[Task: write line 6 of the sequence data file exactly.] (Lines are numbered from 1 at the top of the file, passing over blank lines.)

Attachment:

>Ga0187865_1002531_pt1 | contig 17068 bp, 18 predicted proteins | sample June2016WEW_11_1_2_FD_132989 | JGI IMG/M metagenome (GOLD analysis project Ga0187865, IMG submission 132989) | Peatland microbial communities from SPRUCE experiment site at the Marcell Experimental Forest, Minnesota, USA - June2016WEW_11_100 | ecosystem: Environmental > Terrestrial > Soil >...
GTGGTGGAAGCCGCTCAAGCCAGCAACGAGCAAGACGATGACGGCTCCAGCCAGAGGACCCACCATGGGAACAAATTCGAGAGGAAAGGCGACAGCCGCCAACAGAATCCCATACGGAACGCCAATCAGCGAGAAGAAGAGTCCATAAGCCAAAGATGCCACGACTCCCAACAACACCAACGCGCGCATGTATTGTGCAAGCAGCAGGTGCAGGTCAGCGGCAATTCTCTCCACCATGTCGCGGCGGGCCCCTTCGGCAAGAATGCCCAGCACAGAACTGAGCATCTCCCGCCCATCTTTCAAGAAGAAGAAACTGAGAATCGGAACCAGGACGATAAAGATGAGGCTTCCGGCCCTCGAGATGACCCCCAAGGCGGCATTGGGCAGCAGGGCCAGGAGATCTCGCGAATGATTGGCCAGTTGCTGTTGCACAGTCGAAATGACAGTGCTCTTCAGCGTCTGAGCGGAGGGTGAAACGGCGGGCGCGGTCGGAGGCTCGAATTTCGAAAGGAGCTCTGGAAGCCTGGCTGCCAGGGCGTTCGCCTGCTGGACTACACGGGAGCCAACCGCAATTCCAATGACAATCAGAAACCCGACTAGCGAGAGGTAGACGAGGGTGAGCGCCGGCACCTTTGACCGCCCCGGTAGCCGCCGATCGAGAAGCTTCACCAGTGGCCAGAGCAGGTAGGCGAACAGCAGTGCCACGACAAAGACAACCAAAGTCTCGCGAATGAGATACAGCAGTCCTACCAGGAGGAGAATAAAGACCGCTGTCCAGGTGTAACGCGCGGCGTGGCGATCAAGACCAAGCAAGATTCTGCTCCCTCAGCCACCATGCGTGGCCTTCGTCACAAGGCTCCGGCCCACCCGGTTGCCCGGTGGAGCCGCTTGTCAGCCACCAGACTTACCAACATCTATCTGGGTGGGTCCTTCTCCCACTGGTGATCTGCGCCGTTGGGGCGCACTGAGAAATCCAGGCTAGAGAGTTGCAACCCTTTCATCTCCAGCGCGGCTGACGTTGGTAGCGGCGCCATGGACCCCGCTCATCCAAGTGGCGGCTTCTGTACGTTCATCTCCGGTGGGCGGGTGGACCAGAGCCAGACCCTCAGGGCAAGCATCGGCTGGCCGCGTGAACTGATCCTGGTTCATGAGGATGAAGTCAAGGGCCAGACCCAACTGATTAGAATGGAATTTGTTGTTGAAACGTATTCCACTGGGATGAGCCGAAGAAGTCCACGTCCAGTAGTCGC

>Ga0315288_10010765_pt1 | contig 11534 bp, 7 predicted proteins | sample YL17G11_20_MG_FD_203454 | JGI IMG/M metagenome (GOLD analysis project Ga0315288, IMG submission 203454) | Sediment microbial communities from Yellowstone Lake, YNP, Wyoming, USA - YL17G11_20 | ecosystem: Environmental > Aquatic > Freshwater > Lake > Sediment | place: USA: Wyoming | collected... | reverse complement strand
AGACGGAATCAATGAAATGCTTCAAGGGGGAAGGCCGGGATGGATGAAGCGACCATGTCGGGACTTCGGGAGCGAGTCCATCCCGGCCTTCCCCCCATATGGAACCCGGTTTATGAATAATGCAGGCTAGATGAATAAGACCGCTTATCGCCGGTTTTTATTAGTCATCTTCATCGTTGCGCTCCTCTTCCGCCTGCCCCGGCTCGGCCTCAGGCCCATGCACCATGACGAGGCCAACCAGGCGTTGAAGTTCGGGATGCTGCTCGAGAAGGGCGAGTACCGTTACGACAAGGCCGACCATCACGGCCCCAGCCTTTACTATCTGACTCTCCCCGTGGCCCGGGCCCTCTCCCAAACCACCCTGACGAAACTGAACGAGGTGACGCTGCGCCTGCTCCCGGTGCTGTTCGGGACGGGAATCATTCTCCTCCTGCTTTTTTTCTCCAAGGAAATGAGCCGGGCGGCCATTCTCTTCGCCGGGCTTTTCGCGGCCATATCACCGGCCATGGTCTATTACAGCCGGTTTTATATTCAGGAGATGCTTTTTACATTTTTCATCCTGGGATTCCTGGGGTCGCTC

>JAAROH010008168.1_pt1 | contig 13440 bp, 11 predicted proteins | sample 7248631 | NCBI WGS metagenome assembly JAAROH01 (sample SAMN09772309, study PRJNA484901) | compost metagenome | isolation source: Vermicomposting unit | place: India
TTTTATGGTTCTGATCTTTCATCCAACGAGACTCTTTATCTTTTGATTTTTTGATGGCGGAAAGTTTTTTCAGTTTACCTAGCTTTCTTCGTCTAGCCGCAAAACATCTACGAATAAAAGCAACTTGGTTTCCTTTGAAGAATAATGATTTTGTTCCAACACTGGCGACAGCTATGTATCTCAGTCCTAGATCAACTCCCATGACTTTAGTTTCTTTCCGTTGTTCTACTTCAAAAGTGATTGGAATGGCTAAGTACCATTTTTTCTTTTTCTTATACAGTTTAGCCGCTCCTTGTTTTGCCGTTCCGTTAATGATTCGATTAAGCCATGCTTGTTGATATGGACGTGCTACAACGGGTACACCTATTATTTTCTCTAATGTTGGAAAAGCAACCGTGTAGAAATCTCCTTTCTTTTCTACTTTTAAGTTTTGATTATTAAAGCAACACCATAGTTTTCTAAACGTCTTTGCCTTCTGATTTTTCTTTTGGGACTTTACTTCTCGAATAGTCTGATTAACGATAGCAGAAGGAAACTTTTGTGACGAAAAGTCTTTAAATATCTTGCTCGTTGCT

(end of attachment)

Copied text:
TTTTATGGTTCTGATCTTTCATCCAACGAGACTCTTTATCTTTTGATTTTTTGATGGCGGAAAGTTTTTTCAGTTTACCTAGCTTTCTTCGTCTAGCCGCAAAACATCTACGAATAAAAGCAACTTGGTTTCCTTTGAAGAATAATGATTTTGTTCCAACACTGGCGACAGCTATGTATCTCAGTCCTAGATCAACTCCCATGACTTTAGTTTCTTTCCGTTGTTCTACTTCAAAAGTGATTGGAATGGCTAAGTACCATTTTTTCTTTTTCTTATACAGTTTAGCCGCTCCTTGTTTTGCCGTTCCGTTAATGATTCGATTAAGCCATGCTTGTTGATATGGACGTGCTACAACGGGTACACCTATTATTTTCTCTAATGTTGGAAAAGCAACCGTGTAGAAATCTCCTTTCTTTTCTACTTTTAAGTTTTGATTATTAAAGCAACACCATAGTTTTCTAAACGTCTTTGCCTTCTGATTTTTCTTTTGGGACTTTACTTCTCGAATAGTCTGATTAACGATAGCAGAAGGAAACTTTTGTGACGAAAAGTCTTTAAATATCTTGCTCGTTGCT